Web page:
She did not know whether she climbed into the saddle or accepted the grateful weight on her own back. Part of her was sunk joyously into her own body awareness, but that was all swallowed up in the larger consciousness of striding free, racing with the wind…so balanced, so fused into the horse that for a long time she was hardly aware of which was herself, which Sunstar. Yet for all the blurring she felt she had never been so precisely and wholly herself, flooded with a kind of reality she had never known. The heat of the sun, sweat streaming down her flanks, her exquisite leaning to balance from above the weight she felt from below, from within. Time seemed divided into infinitesimal fragments, to each of which she gave its true weight, with no thought of past or future, all fathered up into the absolute present. (Pg. 673)

As you can imagine, I gave this pile of trash one glance and skipped over it. Of course, we can’t let this go unnoticed, so someone comes along to praise her:

“How beautiful he is—is that the black stallion they told me about? Is he too fierce, will they have to turn him out to stud again?” Then alerted by something in Romilly’s face, she asked, “You—you’ve been riding him?”

“He is as gentle as a child,” said Romilly absently. “He loves me, but a child could ride him now.” (Pg. 673)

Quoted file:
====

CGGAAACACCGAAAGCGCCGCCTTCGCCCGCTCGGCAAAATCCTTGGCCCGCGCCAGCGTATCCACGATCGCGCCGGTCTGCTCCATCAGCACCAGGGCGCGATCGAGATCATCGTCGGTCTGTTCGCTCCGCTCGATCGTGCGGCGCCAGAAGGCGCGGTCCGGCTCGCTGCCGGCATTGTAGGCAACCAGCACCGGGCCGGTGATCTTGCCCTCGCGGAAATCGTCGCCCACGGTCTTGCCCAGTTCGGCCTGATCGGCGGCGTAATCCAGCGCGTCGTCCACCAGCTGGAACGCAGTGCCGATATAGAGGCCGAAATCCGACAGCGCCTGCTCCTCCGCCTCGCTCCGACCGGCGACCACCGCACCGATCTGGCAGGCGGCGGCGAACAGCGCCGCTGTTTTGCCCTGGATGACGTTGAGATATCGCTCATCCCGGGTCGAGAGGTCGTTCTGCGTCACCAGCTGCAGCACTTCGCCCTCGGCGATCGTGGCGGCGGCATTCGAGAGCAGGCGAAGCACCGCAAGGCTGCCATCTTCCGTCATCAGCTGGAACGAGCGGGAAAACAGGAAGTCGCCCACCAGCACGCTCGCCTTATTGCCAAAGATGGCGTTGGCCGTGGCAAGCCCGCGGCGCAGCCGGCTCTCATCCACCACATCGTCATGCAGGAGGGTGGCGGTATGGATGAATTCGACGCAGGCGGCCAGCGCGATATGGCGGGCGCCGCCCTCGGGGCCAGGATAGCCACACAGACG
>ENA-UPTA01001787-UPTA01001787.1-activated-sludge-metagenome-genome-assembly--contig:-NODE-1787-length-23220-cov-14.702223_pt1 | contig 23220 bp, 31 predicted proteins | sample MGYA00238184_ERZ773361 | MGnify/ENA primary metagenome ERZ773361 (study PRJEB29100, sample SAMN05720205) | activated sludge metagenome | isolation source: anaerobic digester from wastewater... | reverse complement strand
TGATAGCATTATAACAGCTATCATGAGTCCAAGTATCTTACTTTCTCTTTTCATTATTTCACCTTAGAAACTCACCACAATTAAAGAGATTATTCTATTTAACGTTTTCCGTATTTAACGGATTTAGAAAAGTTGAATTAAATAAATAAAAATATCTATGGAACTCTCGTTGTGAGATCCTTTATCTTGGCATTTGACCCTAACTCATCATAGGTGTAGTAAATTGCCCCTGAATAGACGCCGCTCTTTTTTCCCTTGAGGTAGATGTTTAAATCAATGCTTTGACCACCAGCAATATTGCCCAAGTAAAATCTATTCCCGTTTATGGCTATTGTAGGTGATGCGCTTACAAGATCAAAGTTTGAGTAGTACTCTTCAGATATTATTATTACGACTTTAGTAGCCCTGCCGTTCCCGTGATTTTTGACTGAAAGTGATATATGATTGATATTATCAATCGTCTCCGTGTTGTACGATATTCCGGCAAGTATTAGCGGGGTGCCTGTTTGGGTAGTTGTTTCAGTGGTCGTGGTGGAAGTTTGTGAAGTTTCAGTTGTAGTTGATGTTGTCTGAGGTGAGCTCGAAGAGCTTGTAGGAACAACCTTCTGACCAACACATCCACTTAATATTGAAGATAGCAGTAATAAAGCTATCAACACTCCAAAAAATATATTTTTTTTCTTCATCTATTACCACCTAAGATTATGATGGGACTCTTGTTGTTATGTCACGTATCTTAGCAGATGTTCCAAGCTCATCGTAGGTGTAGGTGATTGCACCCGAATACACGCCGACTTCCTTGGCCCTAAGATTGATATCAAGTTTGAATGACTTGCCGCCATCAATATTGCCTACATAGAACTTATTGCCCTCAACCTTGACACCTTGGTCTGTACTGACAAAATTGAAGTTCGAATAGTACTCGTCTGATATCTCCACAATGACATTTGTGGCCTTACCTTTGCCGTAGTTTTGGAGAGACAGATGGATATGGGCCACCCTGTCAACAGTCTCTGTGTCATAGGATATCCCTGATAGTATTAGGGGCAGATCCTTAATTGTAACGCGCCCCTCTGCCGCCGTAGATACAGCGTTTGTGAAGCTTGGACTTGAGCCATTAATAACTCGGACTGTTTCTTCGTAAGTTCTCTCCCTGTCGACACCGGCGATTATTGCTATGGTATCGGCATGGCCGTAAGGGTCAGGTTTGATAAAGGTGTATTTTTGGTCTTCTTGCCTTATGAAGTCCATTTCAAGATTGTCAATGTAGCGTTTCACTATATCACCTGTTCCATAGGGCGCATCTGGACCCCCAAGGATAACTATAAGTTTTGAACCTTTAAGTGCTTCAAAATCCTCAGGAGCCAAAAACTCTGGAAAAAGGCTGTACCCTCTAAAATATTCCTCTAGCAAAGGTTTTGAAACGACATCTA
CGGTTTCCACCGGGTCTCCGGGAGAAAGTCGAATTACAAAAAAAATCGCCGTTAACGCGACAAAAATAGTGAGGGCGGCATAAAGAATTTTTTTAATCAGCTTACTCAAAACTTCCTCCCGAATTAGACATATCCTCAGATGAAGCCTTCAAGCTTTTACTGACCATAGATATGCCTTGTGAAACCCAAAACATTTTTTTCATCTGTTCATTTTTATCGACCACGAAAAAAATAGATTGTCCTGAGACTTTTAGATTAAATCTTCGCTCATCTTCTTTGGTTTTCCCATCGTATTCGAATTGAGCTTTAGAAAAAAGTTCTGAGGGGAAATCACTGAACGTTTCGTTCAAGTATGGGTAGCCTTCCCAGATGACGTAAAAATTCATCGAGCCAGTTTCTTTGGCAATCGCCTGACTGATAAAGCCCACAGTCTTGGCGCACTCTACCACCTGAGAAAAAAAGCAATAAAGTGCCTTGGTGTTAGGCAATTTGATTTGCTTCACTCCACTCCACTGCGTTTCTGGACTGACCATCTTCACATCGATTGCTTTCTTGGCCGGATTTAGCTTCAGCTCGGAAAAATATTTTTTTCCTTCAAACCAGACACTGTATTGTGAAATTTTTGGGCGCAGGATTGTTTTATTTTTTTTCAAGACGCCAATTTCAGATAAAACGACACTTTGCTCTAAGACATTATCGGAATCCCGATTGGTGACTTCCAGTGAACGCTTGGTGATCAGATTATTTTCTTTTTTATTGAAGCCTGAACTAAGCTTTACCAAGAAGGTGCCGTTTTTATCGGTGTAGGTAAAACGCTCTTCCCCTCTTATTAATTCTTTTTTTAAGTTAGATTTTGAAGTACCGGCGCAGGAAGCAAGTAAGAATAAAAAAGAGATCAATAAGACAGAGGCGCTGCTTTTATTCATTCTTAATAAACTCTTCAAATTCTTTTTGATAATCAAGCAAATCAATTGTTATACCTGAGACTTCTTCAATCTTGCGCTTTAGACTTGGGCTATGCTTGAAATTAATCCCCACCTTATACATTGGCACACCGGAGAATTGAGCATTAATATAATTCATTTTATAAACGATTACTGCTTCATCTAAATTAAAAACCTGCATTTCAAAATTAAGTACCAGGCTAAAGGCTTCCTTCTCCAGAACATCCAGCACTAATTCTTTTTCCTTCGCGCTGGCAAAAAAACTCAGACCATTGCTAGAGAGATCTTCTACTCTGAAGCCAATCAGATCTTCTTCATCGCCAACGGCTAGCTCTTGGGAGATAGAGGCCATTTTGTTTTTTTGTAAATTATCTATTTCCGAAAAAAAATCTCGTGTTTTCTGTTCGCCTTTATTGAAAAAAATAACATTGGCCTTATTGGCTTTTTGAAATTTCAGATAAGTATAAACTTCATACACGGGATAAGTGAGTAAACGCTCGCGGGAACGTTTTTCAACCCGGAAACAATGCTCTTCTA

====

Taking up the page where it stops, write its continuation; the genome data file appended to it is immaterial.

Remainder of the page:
Unfortunately, one day she’s told by one of the sisters to gather her things, and she’s to go out because she’s to be travelling with the REEL KEENG’s camp. So she realises she has to hand Sunstar over to the REEL KEENG, and it’s all very sad, but it’s not, because this relation was hardly really developed.

The contact between them needed no words; it meant nothing to Sunstar, who knew nothing of kings, and Romilly knew that while he might, and probably would, come to love and trust Carolin, no other would ever ride Sunstar with that same sense of close oneness with the horse. Suddenly, she felt sorry for Carolin. The beautiful black stallion might be his. But she, Romilly, would always own him in both their hearts. (pg. 675)